Pharmacy Technician Topics: Prescription Drug Abuse and Safe Disposal

Consider these stats:

  • Approximately 6.8 million Americans abuse prescription drugs, says the Drug Enforcement Administration (DEA). That’s nearly double the number of Americans that use cocaine, heroin, hallucinogens and inhalants combined.
  • Visits to the emergency department due to prescription drug abuse/misuse has increased 98.4% since 2004, according to AWARxE.
  • In 2010, over 22,000 people died from prescription medication overdose, states the DEA. That number was higher than the number of motor vehicle accident fatalities that year.
  • Between 1999 and 2009, the number of people entering substance abuse treatment programs for prescription drug addiction has increased 430%, states AWARxE.
  • Prescription medications are the second highest drug abused among 12 to 17 year olds, marijuana being the first, states Judith L. Neville, author of Pharmacy Technician Exam Review Guide.
  • According to AWARxE, three in five teens report that pain reliever medications are easy to obtain from their own parents’ medicine cabinet.
“Unused medications in homes create a public health and safety concern, because they are highly susceptible to accidental ingestion, theft, misuse, and abuse,” stated a DEA press release from April 21, 2014.

Safe disposal of prescription medications helps reduce these risks. Pharmacy technicians, and the rest of the pharmacy team, can help educate customers and patients on how to safely dispose their unwanted or unused prescriptions.

National Prescription Drug Take-Back Day

The DEA just hosted another National Prescription Drug Take-Back Day on April 26. On Saturday, more than 5,600 collection sites across the country set up so community members could dispose prescription medications, no questions asked.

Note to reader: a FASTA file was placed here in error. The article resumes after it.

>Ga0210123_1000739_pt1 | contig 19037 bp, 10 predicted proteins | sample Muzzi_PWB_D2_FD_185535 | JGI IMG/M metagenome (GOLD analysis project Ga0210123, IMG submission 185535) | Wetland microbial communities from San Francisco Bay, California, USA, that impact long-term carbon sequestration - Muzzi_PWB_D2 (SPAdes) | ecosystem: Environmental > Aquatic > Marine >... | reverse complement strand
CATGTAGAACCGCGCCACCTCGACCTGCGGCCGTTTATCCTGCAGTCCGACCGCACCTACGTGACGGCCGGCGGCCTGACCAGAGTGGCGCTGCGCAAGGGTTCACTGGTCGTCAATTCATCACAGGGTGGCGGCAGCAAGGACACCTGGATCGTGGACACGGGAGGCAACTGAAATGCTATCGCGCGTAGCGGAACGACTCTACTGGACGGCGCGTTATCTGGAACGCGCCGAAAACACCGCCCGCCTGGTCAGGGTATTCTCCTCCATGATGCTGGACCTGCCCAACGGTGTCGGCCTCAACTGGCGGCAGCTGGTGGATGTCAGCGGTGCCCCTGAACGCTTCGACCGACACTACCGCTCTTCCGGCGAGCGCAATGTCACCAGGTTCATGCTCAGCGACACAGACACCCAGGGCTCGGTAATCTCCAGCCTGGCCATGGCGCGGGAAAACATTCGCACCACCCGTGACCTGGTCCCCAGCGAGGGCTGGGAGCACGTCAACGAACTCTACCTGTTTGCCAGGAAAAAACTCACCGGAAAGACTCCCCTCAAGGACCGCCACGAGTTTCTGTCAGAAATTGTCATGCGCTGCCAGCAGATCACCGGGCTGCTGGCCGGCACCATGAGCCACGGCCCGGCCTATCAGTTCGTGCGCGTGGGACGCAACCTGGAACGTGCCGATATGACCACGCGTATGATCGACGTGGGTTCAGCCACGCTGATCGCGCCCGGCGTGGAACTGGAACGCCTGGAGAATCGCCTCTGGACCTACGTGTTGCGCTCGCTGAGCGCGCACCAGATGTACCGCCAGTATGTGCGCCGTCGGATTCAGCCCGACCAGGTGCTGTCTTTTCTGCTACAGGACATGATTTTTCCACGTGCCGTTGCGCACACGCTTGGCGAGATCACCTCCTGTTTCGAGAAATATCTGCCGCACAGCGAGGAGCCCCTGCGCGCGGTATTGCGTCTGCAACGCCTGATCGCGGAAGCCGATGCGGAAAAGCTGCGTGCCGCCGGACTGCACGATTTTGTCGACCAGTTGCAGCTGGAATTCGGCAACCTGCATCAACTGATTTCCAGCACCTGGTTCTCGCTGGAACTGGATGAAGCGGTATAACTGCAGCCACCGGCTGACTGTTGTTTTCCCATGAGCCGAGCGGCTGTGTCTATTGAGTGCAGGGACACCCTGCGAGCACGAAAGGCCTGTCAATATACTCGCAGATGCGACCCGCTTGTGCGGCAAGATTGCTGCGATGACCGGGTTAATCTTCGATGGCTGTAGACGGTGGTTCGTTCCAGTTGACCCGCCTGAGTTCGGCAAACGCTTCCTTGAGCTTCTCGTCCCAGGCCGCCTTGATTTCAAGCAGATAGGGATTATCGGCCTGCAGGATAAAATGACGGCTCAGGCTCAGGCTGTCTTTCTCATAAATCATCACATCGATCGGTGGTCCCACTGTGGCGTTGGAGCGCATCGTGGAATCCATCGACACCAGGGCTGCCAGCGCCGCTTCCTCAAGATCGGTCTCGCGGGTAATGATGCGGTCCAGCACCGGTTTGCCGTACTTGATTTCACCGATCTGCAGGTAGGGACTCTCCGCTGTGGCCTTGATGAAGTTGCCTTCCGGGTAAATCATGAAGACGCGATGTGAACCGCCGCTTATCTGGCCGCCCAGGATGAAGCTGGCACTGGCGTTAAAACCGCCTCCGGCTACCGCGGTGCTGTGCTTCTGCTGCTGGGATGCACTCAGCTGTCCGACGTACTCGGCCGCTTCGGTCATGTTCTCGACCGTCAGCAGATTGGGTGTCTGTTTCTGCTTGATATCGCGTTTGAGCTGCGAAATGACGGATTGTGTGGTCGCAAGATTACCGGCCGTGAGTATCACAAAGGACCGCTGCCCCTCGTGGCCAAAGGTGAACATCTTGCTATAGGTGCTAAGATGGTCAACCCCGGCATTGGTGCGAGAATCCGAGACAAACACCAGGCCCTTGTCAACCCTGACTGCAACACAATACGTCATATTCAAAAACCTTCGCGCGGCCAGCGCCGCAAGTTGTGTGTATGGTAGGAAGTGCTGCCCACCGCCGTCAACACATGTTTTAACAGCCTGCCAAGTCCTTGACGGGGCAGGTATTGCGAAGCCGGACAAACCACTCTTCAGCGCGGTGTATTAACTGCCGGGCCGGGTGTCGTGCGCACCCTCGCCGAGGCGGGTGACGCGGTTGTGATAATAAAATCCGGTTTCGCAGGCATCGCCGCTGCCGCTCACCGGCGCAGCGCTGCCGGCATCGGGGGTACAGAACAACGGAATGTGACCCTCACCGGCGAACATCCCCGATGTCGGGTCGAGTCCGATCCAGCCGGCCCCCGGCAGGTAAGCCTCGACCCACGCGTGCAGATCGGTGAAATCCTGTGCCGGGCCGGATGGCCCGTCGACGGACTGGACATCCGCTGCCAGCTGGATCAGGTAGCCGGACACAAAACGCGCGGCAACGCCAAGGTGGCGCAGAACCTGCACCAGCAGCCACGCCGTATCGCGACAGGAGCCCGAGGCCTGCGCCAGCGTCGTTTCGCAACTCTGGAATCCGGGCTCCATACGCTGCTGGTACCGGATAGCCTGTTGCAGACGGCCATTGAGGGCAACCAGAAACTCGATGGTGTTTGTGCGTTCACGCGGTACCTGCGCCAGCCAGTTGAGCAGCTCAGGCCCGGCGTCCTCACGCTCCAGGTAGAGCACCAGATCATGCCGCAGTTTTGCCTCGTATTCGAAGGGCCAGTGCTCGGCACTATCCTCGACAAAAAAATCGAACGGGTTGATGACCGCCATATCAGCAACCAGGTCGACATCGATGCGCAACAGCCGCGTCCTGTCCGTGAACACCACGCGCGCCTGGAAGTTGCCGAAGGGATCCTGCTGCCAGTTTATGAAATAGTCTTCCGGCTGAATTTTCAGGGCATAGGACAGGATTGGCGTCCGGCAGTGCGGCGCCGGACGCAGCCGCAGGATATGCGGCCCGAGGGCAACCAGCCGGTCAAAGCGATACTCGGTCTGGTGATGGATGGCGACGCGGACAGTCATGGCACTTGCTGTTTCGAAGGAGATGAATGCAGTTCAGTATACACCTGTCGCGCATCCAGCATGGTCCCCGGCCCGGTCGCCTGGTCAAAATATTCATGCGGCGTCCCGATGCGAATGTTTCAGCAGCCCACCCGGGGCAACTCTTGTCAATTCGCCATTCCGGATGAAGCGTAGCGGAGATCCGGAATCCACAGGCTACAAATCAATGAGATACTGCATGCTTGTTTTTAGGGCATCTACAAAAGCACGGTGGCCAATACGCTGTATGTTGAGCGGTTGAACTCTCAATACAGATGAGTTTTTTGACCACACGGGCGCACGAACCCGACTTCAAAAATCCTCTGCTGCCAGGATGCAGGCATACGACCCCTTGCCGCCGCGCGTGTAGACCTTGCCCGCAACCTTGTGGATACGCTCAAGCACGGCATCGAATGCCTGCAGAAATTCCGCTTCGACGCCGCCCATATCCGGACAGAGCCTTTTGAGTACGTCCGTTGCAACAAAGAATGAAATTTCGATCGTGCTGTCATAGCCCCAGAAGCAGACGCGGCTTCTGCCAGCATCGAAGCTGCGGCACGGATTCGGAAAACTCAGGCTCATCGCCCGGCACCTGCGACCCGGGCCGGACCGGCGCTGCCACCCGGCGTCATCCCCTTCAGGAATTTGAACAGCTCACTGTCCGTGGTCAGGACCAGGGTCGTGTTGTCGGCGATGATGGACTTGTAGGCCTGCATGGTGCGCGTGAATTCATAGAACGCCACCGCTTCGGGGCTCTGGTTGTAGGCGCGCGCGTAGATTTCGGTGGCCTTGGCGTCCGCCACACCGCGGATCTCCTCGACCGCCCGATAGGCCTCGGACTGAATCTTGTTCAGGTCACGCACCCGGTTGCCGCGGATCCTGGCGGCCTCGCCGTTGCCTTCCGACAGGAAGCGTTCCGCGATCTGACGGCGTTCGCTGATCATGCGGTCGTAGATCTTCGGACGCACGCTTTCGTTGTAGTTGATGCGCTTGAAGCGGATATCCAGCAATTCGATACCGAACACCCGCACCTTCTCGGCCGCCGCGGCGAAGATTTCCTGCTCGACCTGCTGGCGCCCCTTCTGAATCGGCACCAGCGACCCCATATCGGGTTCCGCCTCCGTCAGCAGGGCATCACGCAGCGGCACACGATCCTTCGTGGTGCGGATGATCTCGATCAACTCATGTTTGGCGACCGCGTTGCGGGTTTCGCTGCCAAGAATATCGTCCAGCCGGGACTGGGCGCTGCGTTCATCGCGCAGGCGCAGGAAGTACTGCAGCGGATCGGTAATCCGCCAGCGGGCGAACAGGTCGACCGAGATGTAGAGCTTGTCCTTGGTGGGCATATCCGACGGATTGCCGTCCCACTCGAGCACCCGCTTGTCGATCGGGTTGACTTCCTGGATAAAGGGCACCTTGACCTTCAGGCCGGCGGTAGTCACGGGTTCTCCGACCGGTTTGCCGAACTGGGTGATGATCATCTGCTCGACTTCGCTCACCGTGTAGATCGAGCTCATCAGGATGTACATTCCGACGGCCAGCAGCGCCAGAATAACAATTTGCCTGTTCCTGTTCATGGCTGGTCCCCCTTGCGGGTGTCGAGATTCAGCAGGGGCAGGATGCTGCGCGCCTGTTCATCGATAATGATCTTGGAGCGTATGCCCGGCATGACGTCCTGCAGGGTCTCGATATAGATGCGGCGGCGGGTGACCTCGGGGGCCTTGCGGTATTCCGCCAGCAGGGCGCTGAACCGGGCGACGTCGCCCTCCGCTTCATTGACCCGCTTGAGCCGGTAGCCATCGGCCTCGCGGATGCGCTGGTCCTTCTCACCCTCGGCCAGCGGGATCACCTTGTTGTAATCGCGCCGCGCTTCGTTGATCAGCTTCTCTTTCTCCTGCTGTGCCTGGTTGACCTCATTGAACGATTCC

The previous National Take-Back Day was in October 2013 where 324 tons of prescription drugs were turned in. The DEA has been hosting the event, in coordination with regional law enforcement agencies, since September 2010.

Pharmacy technicians and other staff can let their customers know of upcoming prescription drug take-back days in order to raise awareness and reduce negative consequences associated with keeping unnecessary medications in their home.

Local Take Back Programs

Individuals do not have to wait until a National Take-Back day before turning in unwanted/unused prescription drugs.  Sometimes communities host local take-back events. Also, many areas have permanent medication drop-boxes. You can find out about where they are located by visiting:

In the past permanent drug drop-boxes have mostly been located in law enforcement agencies. With the passing of the Secure and Responsible Drug Disposal Act of 2010, more places, like pharmacies, are also starting to accept unused/unwanted prescriptions.

If a pharmacy does not participate in a disposal program, pharmacy technicians and their colleagues should be familiar with local drop-off locations in order to educate their customers and patients.

Safe Disposal Guidelines

Aside from the risk of drug abuse, addiction, theft and accidental intake, there are environmental concerns associated with improper disposal of medications. “When it comes time to get rid of old medication, be mindful,” wrote certified pharmacy technician and instructor, Jessie Kanatzar, for “Flushing pills down the drain can be harmful to the environment. Instead, remove old prescriptions through medication disposal programs, which are often offered through pharmacies and police stations.”

If customers and patients are not able to dispose their prescriptions at a take-back program or drop box, pharmacy technicians and other pharmacy staff should teach them about properly disposing medications at home:

  • Follow disposal instructions for a particular drug if they are indicated on the label. (Proper disposal varies by medication).
  • Only flush medications down the toilet if disposal instructions say it is okay to.
  •  If you do not have disposal instructions for a particular drug, take the medication out of the bottle, mix it with a substance like coffee grounds or kitty litter, and seal it in a plastic bag or container that you can add to the household trash.
  • The Food and Drug Administration (FDA) offers a comprehensive set of guidelines for safe disposal including medicine-specific information.

As a pharmacy technician, it is important to consult with the pharmacist first to learn more about educating clients on safe medication disposal.